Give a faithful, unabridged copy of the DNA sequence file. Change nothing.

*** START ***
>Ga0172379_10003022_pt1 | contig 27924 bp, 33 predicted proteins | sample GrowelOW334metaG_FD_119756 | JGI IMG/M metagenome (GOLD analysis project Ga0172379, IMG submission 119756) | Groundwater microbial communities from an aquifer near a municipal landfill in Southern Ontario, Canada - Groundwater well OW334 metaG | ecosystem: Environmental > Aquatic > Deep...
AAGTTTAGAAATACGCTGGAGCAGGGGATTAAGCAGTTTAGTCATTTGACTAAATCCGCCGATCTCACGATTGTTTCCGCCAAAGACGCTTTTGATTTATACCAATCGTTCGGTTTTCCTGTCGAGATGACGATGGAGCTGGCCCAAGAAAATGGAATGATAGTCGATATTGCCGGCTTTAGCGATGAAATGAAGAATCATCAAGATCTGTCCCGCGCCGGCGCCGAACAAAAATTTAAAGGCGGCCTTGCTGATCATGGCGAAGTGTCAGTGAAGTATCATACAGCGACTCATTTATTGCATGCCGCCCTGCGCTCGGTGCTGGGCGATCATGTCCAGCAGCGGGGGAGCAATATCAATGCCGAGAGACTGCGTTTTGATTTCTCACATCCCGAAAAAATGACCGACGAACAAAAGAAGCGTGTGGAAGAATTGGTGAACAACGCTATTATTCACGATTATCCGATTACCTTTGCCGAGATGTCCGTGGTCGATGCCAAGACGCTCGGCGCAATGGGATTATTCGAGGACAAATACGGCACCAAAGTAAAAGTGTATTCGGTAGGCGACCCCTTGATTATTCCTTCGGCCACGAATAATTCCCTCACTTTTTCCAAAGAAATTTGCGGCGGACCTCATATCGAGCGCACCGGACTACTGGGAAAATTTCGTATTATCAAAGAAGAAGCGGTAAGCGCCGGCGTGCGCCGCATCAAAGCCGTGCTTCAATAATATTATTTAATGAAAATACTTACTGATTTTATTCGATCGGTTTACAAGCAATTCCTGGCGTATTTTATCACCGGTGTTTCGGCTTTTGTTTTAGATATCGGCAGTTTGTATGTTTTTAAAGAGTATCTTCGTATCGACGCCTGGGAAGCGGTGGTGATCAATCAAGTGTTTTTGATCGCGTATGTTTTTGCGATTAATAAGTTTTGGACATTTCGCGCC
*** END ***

>Ga0172379_10003022_pt1 | contig 27924 bp, 33 predicted proteins | sample GrowelOW334metaG_FD_119756 | JGI IMG/M metagenome (GOLD analysis project Ga0172379, IMG submission 119756) | Groundwater microbial communities from an aquifer near a municipal landfill in Southern Ontario, Canada - Groundwater well OW334 metaG | ecosystem: Environmental > Aquatic > Deep...
AAGTTTAGAAATACGCTGGAGCAGGGGATTAAGCAGTTTAGTCATTTGACTAAATCCGCCGATCTCACGATTGTTTCCGCCAAAGACGCTTTTGATTTATACCAATCGTTCGGTTTTCCTGTCGAGATGACGATGGAGCTGGCCCAAGAAAATGGAATGATAGTCGATATTGCCGGCTTTAGCGATGAAATGAAGAATCATCAAGATCTGTCCCGCGCCGGCGCCGAACAAAAATTTAAAGGCGGCCTTGCTGATCATGGCGAAGTGTCAGTGAAGTATCATACAGCGACTCATTTATTGCATGCCGCCCTGCGCTCGGTGCTGGGCGATCATGTCCAGCAGCGGGGGAGCAATATCAATGCCGAGAGACTGCGTTTTGATTTCTCACATCCCGAAAAAATGACCGACGAACAAAAGAAGCGTGTGGAAGAATTGGTGAACAACGCTATTATTCACGATTATCCGATTACCTTTGCCGAGATGTCCGTGGTCGATGCCAAGACGCTCGGCGCAATGGGATTATTCGAGGACAAATACGGCACCAAAGTAAAAGTGTATTCGGTAGGCGACCCCTTGATTATTCCTTCGGCCACGAATAATTCCCTCACTTTTTCCAAAGAAATTTGCGGCGGACCTCATATCGAGCGCACCGGACTACTGGGAAAATTTCGTATTATCAAAGAAGAAGCGGTAAGCGCCGGCGTGCGCCGCATCAAAGCCGTGCTTCAATAATATTATTTAATGAAAATACTTACTGATTTTATTCGATCGGTTTACAAGCAATTCCTGGCGTATTTTATCACCGGTGTTTCGGCTTTTGTTTTAGATATCGGCAGTTTGTATGTTTTTAAAGAGTATCTTCGTATCGACGCCTGGGAAGCGGTGGTGATCAATCAAGTGTTTTTGATCGCGTATGTTTTTGCGATTAATAAGTTTTGGACATTTCGCGCC